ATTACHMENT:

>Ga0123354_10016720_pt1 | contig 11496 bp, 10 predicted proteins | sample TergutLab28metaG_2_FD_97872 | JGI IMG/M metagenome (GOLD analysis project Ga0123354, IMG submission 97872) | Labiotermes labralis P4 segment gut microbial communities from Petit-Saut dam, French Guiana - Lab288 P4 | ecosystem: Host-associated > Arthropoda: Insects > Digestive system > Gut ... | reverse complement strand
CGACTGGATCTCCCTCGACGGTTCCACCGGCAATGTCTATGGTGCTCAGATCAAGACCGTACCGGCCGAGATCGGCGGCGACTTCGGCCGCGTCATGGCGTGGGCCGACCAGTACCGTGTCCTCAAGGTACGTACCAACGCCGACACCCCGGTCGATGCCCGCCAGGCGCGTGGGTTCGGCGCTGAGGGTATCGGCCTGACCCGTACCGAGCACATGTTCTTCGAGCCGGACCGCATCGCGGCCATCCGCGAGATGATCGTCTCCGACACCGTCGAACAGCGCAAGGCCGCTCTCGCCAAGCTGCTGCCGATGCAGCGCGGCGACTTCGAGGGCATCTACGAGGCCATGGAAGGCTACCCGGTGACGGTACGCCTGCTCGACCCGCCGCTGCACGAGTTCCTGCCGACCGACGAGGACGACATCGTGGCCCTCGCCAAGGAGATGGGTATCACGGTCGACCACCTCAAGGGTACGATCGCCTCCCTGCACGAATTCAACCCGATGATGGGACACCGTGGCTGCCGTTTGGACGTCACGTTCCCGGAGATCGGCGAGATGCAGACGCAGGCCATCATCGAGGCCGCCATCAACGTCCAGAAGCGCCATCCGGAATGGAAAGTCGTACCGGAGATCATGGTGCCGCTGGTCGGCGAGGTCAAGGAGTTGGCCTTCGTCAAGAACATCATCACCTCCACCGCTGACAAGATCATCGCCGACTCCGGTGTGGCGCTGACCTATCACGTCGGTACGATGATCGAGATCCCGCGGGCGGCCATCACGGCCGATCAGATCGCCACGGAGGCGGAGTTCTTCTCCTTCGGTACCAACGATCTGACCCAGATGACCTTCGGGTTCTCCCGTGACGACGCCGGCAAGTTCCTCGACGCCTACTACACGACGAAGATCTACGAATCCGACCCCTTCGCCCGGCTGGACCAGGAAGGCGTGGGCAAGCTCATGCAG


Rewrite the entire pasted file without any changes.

>Ga0123354_10016720_pt1 | contig 11496 bp, 10 predicted proteins | sample TergutLab28metaG_2_FD_97872 | JGI IMG/M metagenome (GOLD analysis project Ga0123354, IMG submission 97872) | Labiotermes labralis P4 segment gut microbial communities from Petit-Saut dam, French Guiana - Lab288 P4 | ecosystem: Host-associated > Arthropoda: Insects > Digestive system > Gut ... | reverse complement strand
CGACTGGATCTCCCTCGACGGTTCCACCGGCAATGTCTATGGTGCTCAGATCAAGACCGTACCGGCCGAGATCGGCGGCGACTTCGGCCGCGTCATGGCGTGGGCCGACCAGTACCGTGTCCTCAAGGTACGTACCAACGCCGACACCCCGGTCGATGCCCGCCAGGCGCGTGGGTTCGGCGCTGAGGGTATCGGCCTGACCCGTACCGAGCACATGTTCTTCGAGCCGGACCGCATCGCGGCCATCCGCGAGATGATCGTCTCCGACACCGTCGAACAGCGCAAGGCCGCTCTCGCCAAGCTGCTGCCGATGCAGCGCGGCGACTTCGAGGGCATCTACGAGGCCATGGAAGGCTACCCGGTGACGGTACGCCTGCTCGACCCGCCGCTGCACGAGTTCCTGCCGACCGACGAGGACGACATCGTGGCCCTCGCCAAGGAGATGGGTATCACGGTCGACCACCTCAAGGGTACGATCGCCTCCCTGCACGAATTCAACCCGATGATGGGACACCGTGGCTGCCGTTTGGACGTCACGTTCCCGGAGATCGGCGAGATGCAGACGCAGGCCATCATCGAGGCCGCCATCAACGTCCAGAAGCGCCATCCGGAATGGAAAGTCGTACCGGAGATCATGGTGCCGCTGGTCGGCGAGGTCAAGGAGTTGGCCTTCGTCAAGAACATCATCACCTCCACCGCTGACAAGATCATCGCCGACTCCGGTGTGGCGCTGACCTATCACGTCGGTACGATGATCGAGATCCCGCGGGCGGCCATCACGGCCGATCAGATCGCCACGGAGGCGGAGTTCTTCTCCTTCGGTACCAACGATCTGACCCAGATGACCTTCGGGTTCTCCCGTGACGACGCCGGCAAGTTCCTCGACGCCTACTACACGACGAAGATCTACGAATCCGACCCCTTCGCCCGGCTGGACCAGGAAGGCGTGGGCAAGCTCATGCAG